A denial of Dominion Energy’s request for more time to complete its Supply Header Project (SHP) was a repeated theme among the scores of comments received by the Federal Energy Regulatory Commission (FERC) on August 3 and preceding days. Dominion Energy Transmission, Inc. (DETI), who was the managing partner for the now-cancelled Atlantic Coast Pipeline (ACP), had requested of FERC: 1) a one-year extension of the construction deadline for the ACP to allow for abandonment and restoration of the ACP right-of-way; and 2) a two-year extension of time to construct and place the Supply Header Project (SHP) into service while DETI evaluates options for the potential use of some or all of it. The SHP is a proposed natural gas pipeline in West Virginia (33.6 miles) and Pennsylvania (3.9 miles) that would have connected existing natural gas pipelines in Ohio and Pennsylvania with the ACP.
Southern Environmental Law Center, joined by Appalachian Mountain Advocates and Chesapeake Bay Foundation on behalf of a group conservation groups (including 11 ABRA members), wrote that FERC should:
(1) limit the scope of any extension of the ACP’s construction deadline to activities necessary for abandonment and restoration of ACP project areas;
(2) condition any such limited extension on the release of easements and proper restoration of ACP project areas under a new restoration plan subject to public comment;
(3) deny DETI’s request for a two-year extension of time to construct the Supply Header Project and place it into service, noting that the project was based on outdated information and had been intended when proposed to be interdependent with the ACP; and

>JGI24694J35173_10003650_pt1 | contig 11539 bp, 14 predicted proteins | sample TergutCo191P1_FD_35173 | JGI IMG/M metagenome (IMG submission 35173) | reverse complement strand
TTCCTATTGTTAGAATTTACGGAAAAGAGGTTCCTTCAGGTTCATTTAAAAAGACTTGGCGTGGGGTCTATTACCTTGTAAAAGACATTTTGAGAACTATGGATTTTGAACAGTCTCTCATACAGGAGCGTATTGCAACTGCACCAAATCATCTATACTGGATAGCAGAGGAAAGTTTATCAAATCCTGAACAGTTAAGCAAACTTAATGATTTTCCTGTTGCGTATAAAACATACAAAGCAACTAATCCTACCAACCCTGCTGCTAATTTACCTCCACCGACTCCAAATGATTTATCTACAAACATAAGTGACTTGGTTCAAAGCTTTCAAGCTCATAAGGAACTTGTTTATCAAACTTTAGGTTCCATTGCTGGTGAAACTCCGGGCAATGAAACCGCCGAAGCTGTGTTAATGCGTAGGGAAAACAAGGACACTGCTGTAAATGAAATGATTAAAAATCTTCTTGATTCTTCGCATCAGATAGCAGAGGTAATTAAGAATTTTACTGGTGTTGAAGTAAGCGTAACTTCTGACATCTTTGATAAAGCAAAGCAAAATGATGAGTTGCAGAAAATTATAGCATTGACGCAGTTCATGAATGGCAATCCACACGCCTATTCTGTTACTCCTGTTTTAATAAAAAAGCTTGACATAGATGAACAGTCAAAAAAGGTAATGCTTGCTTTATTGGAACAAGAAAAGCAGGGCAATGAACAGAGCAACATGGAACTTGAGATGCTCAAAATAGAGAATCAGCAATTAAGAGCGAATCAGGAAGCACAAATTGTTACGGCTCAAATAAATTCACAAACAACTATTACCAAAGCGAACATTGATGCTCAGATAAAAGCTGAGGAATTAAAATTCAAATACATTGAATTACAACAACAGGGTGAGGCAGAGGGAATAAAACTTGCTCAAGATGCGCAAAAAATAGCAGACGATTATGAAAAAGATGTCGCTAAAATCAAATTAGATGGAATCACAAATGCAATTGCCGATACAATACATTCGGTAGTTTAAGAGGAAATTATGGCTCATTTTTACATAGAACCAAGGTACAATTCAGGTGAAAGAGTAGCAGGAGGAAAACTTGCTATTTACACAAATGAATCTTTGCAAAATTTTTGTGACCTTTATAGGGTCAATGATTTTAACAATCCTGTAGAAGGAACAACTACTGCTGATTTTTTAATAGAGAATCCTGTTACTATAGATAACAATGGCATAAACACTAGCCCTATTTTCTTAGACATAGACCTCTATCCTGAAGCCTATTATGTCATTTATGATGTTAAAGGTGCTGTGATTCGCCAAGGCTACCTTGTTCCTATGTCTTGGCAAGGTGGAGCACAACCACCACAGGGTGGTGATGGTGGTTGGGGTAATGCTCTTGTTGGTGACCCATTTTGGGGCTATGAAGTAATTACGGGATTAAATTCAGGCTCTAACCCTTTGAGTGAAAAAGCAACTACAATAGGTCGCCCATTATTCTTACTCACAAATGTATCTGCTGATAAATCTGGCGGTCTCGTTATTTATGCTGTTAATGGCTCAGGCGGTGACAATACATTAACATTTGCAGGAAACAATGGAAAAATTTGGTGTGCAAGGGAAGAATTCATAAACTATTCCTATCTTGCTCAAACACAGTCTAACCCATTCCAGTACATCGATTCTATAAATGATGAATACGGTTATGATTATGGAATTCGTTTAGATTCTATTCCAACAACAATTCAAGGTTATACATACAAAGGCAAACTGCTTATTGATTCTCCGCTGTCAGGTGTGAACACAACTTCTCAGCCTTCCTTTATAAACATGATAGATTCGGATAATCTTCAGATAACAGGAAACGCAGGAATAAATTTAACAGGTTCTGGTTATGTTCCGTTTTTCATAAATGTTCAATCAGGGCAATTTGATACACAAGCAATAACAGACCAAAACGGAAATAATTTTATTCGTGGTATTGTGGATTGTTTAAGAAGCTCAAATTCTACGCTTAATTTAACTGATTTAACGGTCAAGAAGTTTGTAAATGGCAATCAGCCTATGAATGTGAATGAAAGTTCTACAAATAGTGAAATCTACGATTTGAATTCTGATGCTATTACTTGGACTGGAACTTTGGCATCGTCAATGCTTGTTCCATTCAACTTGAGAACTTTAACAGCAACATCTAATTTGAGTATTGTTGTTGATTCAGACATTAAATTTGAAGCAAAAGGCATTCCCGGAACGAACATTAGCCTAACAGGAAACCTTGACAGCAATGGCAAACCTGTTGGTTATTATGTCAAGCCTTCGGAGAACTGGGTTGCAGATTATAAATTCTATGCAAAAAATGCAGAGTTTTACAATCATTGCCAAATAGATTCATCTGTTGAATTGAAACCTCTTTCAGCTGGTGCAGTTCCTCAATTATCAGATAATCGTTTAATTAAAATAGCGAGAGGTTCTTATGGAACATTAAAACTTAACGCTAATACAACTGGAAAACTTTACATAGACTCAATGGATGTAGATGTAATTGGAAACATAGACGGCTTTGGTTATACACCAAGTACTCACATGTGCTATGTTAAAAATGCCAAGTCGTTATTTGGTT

(4) require that ACP right-of-way easements be released upon requests from private landowners or conservation easement holders.
Among other commenters:
Food & Water Watch urged FERC to address: 1) the removal of pipeline that has already been staged on the ground and left uncovered, which has resulted in the pipe coating to weather off and potentially contaminate underlying soil; and 2) evaluate potential contamination due to the leaching of the pipeline coating should be conducted.
Clean Water for North Carolina pointed out that the DETI request for the ACP restoration work neglected “to include information on how ACP intends to communicate with state agencies regarding monitoring and reporting of restoration activities and environmental impacts.”
Wintergreen Property Owner’s Association urged FERC to adopt an approach to restoration that gives landowners whose property has been damaged by the ACP the final say on how restoration should be accomplished.